Re: Need for launchpad
On Sunday 08 January 2006 12:20, Torsten Landschoff wrote:
> Hi Stephan,
> On Sun, Jan 08, 2006 at 11:25:28AM +0100, Stephan Hermann wrote:
> > Hehe...well, it's a matter of working behaviour. I never said, that
> > working from the CLI is not faster or more productive sometimes. What I'm
> > trying to say is, that this "arrogant elite thinking" must go away. We
> > have to focus on what we all want, that is bring good software to the
> > world. For that, we have to find a simple and usable solution, that
> > everyone can work with. Not only the so called elite, or actually those
> > people who think they are.
> Funny, I thought the goal is that our users can work with our product.
> You seem to suggest that we should make it as easy to change it.
Sure, this implies that we have tools, where normal people can work with.
Normal people barley or never used cli tools. So, thinking about those
people, we have to change some ways. It means that even more people will find
their way to contribute to free and open source software. Thinking about
support, translations, ideas. Working for such a project like Debian, Ubuntu,
Fedora, Gentoo, you name it, doesn't mean only packaging, writing code or
administrating something. The masses of the users are just using our systems
to work in their office, their home, or whatever you can use our systems.
Those users will contribute back. And that should be the goal, contributions
from the "outside world".
For this, Launchpad is a beginning, well actually for me and for many other
people. Even my workflow was getting better, when I'm working with the Malone
Frontend, when I can see, where this bug is reported, all over the different
> > If we are not thinking about the people, who can't handle the console, or
> > are not able to fullfill simple tasks with the cli, for those people we
> > need at least another way. If Debian never followed this example, well I
> > think there wouldn't be a webinterface for Debian BTS at all and all the
> > informations of debian on the webpage, we would find in gopher or txt
> > files which i have to search with archie.
> The web interface is there to make it easier to find something in the
> BTS. The difference is that it our (free) code and we can rely on it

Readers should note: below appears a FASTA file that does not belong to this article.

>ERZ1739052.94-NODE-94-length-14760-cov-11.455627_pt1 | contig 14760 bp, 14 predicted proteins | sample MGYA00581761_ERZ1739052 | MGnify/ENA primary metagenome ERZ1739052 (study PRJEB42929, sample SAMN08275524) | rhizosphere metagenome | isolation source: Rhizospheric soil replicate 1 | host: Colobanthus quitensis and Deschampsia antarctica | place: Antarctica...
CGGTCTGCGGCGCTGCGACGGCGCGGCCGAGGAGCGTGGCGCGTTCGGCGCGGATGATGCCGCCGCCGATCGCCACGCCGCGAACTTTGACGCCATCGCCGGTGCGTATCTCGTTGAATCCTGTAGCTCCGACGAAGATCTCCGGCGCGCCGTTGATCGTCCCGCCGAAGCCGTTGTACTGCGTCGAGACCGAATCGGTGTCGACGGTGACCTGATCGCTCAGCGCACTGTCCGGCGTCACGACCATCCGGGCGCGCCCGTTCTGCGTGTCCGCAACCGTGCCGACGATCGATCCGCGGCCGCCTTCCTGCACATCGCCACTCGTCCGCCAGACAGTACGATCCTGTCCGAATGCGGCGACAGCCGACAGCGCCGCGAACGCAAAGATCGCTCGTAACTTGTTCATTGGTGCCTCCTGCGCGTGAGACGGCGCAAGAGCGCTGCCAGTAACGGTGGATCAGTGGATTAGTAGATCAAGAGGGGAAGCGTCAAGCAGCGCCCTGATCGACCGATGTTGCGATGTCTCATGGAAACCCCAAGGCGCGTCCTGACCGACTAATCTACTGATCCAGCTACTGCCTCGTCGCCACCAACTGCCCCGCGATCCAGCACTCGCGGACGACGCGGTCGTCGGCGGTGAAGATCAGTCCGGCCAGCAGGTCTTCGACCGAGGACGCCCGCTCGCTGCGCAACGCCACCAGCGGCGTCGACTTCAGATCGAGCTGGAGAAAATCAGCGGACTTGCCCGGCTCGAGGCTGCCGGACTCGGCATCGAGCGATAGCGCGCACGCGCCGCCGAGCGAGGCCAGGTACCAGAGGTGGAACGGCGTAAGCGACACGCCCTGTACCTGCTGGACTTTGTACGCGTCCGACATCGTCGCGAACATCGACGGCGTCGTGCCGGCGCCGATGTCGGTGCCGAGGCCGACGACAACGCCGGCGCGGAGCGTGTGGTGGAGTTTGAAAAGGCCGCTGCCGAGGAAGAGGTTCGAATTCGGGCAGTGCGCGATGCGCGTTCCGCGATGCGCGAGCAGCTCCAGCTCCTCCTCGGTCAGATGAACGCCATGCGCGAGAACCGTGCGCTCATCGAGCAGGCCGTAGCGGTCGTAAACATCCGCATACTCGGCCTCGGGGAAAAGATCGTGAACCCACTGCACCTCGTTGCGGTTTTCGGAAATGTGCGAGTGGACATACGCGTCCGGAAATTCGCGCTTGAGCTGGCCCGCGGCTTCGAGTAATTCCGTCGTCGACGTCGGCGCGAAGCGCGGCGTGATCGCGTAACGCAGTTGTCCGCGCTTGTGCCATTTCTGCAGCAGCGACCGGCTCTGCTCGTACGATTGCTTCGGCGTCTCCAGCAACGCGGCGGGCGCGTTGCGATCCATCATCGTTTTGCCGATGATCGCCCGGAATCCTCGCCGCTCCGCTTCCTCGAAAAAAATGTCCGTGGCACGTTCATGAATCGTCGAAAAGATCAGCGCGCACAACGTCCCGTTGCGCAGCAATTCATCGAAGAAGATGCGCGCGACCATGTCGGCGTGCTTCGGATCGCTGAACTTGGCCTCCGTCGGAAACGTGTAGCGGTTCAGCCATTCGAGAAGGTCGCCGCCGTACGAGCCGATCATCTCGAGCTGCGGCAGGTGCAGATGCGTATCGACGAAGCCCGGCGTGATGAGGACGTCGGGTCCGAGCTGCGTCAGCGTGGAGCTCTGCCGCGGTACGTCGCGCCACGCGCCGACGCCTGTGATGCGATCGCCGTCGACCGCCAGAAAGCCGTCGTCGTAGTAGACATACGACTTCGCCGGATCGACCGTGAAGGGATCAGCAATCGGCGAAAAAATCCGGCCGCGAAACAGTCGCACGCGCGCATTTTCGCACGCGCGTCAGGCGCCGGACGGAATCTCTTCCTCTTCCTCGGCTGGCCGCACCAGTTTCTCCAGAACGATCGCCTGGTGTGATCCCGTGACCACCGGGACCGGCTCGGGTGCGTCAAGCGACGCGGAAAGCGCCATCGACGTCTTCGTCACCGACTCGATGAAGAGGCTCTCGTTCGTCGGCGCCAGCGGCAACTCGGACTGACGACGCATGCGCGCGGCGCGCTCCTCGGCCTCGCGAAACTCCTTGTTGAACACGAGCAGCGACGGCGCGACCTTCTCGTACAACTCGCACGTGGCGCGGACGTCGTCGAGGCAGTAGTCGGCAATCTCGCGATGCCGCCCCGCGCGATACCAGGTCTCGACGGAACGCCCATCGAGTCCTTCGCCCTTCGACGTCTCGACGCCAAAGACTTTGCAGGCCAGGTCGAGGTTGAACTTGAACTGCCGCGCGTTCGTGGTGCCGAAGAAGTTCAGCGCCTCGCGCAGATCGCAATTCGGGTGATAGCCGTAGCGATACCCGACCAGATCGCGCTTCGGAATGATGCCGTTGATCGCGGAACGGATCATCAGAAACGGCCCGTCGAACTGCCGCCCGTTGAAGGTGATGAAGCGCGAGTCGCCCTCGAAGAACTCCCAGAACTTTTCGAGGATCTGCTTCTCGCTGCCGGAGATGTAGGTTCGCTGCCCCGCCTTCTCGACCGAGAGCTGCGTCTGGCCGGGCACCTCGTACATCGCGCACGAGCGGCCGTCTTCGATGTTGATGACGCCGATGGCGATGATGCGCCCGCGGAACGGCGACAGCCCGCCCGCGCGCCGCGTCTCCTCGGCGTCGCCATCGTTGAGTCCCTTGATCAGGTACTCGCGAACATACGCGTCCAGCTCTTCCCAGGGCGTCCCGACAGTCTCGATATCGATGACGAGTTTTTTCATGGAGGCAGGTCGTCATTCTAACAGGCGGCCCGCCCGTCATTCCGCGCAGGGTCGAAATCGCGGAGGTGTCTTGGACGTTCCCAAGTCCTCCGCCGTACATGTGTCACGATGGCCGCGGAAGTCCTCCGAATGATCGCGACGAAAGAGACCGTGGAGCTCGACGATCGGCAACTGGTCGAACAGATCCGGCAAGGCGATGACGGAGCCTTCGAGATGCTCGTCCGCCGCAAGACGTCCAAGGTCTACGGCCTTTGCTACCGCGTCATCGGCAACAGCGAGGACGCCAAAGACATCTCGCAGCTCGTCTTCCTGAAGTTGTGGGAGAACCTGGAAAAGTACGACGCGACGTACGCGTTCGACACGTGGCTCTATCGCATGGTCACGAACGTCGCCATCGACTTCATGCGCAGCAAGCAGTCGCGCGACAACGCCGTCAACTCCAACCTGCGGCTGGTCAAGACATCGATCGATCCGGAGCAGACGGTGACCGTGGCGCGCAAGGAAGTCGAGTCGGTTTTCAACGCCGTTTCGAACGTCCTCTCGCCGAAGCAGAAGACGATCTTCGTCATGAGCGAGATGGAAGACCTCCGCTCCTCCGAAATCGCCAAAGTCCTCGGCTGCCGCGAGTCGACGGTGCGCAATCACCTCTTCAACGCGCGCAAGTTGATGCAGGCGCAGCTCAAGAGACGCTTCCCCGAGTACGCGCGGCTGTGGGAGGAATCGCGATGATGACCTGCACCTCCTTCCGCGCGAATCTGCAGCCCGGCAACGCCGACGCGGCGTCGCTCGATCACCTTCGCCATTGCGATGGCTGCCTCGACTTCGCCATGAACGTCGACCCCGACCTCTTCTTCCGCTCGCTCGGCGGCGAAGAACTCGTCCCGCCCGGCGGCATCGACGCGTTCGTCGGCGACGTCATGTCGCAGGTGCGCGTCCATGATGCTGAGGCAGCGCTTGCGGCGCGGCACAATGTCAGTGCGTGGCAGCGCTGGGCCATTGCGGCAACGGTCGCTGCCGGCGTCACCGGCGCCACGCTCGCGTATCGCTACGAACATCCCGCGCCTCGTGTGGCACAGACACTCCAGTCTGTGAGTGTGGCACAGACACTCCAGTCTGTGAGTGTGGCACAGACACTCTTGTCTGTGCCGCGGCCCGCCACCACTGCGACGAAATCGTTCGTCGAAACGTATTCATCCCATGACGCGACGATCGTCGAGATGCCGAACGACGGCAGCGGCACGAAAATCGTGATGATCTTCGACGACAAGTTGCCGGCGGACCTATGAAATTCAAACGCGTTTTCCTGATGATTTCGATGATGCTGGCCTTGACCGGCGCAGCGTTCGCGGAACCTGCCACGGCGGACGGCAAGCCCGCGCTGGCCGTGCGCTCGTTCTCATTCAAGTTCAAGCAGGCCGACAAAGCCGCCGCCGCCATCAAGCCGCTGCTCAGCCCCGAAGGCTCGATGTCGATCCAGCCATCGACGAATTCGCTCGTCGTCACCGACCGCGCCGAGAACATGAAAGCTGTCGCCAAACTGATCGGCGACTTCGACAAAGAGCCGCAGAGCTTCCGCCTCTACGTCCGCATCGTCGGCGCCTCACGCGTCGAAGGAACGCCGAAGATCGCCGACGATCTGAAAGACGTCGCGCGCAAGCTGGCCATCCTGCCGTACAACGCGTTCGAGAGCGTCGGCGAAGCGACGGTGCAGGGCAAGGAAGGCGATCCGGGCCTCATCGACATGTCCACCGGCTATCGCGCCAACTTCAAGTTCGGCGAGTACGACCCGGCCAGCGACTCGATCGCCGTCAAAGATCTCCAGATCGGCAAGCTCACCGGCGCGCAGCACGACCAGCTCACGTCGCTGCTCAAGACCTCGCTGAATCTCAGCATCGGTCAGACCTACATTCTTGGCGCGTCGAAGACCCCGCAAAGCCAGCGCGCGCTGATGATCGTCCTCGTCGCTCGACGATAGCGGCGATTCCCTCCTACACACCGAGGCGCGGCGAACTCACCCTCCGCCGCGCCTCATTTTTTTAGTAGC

> being available. If we move development to launchpad we don't have a
> guarantee that it won't go away some day.
Hmm, what you say is, that if Google is going away someday, we are all
stucked, because we don't bookmark everything? Means, we shouldn't use Google
anymore, because it could just go away? But, what you say could also mean,
that we shouldn't use RedHat, because RedHat could be bankrupt at some day,
and just go away? Or if Debian will loose all sponsorships, and is just
disappearing, then it means I shouldn't use Debian, because it could be
> OTOH I'd like to have Debian move to using a single SCM and storing all
> packages in repositories. Currently you need to know Subversion, CVS and
> tla if you want to be sure you can directly work with the Debian
> sources. Our tools could also be better integrated. Source packages use
> umpteen different patch systems etc. which should be done away with.
But this was the advantage of Debian, as Andrew pointed out:
Quote of Message-ID: <20060108093927.GB2722@suffields.me.uk>
" I don't think
Debian would even be here today if random people couldn't throw
together stuff they wanted to see done on top of the stuff we already
have; that's how most of our current infrastructure was created."
So, instead of improving, other systems were invented. Which is not bad, but
gives the people the choice what they want to use. So today, we will see
rules from scratch, with cdbs, with debhelper, with simple-patchsys, dpatch,
or directly patched sources, where the patch will show up in the diff.gz.
These discussions are old, and people are trying to solve them.
> It would be nice to change this but I don't have the time and motivation
> to even try it. Perhaps you do?
Right now, I'm trying to change my patch behaviour, and use bzr (bazaar-ng).
It's quite easy to use, when you prepare a plan how to use it.
But in longer timeframes, I can't await the official birthday of HCT, because
what I saw during the presentation from Scott at last years Ubuntu
Conference, it's quite amazing how easy package management and source
management can be for us debian/ubuntu developers.
Well, we can't change the world totally, but avoiding a tool, because it's
free, but non-free source, it's more a joke then anything else, because I had
to avoid many of the services I need in my daily developers world.